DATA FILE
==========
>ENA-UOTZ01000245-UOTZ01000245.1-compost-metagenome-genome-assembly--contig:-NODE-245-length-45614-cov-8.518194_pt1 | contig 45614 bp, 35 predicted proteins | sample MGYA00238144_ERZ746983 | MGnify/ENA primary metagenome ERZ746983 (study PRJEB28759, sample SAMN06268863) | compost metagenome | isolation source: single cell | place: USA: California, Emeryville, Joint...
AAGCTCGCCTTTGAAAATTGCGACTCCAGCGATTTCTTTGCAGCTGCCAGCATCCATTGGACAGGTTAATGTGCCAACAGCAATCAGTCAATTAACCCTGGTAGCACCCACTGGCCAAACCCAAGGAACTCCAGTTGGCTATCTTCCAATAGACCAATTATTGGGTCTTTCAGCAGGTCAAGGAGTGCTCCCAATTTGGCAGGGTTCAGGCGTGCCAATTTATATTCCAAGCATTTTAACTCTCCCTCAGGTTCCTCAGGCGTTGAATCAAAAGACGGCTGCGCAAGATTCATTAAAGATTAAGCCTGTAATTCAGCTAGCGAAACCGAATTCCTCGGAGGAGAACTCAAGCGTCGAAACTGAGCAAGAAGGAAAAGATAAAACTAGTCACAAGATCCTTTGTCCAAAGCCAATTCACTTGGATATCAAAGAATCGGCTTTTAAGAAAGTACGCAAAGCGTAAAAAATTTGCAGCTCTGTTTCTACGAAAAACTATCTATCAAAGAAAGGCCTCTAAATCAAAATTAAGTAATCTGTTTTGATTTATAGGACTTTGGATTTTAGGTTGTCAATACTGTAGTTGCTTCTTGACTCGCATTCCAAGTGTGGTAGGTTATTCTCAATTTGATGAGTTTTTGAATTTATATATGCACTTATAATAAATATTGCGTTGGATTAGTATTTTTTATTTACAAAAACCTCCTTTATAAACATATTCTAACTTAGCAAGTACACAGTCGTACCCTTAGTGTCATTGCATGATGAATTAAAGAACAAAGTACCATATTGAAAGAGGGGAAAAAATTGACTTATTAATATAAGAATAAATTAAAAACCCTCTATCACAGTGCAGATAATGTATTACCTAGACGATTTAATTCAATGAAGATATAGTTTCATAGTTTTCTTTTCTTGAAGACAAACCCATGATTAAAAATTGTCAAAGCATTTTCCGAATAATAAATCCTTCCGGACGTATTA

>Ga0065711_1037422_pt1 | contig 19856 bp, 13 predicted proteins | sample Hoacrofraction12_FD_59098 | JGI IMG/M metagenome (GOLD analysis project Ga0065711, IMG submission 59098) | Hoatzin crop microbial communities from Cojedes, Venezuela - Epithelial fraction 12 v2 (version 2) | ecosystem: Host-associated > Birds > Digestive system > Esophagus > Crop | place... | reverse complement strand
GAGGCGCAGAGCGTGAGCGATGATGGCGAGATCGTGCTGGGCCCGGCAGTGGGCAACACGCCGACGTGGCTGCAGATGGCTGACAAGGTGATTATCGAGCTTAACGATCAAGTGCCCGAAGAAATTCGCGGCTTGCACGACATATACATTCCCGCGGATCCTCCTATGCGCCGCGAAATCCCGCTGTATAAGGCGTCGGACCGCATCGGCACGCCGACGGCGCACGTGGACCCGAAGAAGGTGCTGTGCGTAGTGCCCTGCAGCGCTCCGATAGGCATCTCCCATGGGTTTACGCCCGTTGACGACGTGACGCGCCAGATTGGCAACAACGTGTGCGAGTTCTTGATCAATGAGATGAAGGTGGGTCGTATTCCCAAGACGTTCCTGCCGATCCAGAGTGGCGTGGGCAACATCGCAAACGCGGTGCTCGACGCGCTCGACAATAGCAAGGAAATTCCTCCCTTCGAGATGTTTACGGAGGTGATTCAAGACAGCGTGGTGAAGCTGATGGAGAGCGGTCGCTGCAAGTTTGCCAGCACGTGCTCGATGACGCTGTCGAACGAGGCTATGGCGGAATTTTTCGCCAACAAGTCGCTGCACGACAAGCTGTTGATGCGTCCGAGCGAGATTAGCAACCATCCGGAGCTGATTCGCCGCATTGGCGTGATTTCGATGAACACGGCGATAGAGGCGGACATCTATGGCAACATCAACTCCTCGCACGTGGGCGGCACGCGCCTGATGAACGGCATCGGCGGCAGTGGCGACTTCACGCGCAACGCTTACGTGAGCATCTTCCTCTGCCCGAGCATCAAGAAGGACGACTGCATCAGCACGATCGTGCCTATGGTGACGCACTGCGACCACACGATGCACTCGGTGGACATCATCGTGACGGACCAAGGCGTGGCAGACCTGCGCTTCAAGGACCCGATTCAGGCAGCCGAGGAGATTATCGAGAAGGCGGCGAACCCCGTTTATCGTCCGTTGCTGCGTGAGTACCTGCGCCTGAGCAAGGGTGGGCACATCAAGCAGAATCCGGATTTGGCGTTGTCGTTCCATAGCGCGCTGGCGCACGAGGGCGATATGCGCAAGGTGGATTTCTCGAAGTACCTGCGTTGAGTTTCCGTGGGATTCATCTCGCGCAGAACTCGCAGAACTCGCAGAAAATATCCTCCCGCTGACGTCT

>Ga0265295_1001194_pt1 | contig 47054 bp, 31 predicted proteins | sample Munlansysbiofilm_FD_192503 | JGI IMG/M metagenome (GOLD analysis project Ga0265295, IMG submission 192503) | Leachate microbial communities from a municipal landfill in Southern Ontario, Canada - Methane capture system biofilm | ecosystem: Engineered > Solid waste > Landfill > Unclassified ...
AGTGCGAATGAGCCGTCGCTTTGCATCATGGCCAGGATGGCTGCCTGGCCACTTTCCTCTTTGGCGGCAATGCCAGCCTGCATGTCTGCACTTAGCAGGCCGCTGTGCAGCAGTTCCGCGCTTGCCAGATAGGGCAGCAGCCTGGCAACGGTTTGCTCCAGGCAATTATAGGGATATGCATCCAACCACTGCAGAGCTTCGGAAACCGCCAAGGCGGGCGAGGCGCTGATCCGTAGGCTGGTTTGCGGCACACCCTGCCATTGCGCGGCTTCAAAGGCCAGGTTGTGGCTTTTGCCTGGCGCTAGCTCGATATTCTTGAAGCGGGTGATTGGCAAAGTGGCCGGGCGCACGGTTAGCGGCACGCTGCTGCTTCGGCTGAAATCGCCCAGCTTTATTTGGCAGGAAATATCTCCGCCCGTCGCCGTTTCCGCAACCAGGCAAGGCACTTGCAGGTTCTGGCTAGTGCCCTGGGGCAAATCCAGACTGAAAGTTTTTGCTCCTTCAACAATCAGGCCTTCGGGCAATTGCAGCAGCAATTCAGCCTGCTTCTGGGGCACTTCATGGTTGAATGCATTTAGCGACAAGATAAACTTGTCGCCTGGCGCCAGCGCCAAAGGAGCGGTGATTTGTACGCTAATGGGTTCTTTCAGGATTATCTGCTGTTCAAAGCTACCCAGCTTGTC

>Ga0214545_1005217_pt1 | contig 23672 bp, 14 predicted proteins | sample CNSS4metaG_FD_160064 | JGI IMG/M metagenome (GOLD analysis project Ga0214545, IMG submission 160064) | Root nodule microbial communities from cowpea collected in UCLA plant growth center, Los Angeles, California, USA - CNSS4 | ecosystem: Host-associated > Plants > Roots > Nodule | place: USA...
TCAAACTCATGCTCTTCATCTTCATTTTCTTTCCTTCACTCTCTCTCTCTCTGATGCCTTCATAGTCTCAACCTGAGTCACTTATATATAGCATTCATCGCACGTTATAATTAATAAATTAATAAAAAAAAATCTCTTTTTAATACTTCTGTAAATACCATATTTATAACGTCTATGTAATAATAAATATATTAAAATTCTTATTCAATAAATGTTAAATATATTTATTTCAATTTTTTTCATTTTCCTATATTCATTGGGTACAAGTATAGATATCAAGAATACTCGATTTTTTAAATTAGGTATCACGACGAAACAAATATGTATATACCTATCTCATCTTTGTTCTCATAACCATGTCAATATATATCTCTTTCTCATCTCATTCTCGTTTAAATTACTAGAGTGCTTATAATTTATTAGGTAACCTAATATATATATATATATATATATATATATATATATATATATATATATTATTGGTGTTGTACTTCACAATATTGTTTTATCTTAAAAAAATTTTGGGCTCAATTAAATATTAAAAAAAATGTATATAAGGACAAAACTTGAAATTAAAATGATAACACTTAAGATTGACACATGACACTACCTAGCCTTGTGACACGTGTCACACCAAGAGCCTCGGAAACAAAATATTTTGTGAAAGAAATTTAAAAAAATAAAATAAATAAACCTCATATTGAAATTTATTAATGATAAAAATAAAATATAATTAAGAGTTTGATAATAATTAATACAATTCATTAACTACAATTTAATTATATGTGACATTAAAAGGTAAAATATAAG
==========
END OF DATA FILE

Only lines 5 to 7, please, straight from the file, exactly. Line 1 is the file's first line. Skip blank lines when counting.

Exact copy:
>Ga0265295_1001194_pt1 | contig 47054 bp, 31 predicted proteins | sample Munlansysbiofilm_FD_192503 | JGI IMG/M metagenome (GOLD analysis project Ga0265295, IMG submission 192503) | Leachate microbial communities from a municipal landfill in Southern Ontario, Canada - Methane capture system biofilm | ecosystem: Engineered > Solid waste > Landfill > Unclassified ...
AGTGCGAATGAGCCGTCGCTTTGCATCATGGCCAGGATGGCTGCCTGGCCACTTTCCTCTTTGGCGGCAATGCCAGCCTGCATGTCTGCACTTAGCAGGCCGCTGTGCAGCAGTTCCGCGCTTGCCAGATAGGGCAGCAGCCTGGCAACGGTTTGCTCCAGGCAATTATAGGGATATGCATCCAACCACTGCAGAGCTTCGGAAACCGCCAAGGCGGGCGAGGCGCTGATCCGTAGGCTGGTTTGCGGCACACCCTGCCATTGCGCGGCTTCAAAGGCCAGGTTGTGGCTTTTGCCTGGCGCTAGCTCGATATTCTTGAAGCGGGTGATTGGCAAAGTGGCCGGGCGCACGGTTAGCGGCACGCTGCTGCTTCGGCTGAAATCGCCCAGCTTTATTTGGCAGGAAATATCTCCGCCCGTCGCCGTTTCCGCAACCAGGCAAGGCACTTGCAGGTTCTGGCTAGTGCCCTGGGGCAAATCCAGACTGAAAGTTTTTGCTCCTTCAACAATCAGGCCTTCGGGCAATTGCAGCAGCAATTCAGCCTGCTTCTGGGGCACTTCATGGTTGAATGCATTTAGCGACAAGATAAACTTGTCGCCTGGCGCCAGCGCCAAAGGAGCGGTGATTTGTACGCTAATGGGTTCTTTCAGGATTATCTGCTGTTCAAAGCTACCCAGCTTGTC

>Ga0214545_1005217_pt1 | contig 23672 bp, 14 predicted proteins | sample CNSS4metaG_FD_160064 | JGI IMG/M metagenome (GOLD analysis project Ga0214545, IMG submission 160064) | Root nodule microbial communities from cowpea collected in UCLA plant growth center, Los Angeles, California, USA - CNSS4 | ecosystem: Host-associated > Plants > Roots > Nodule | place: USA...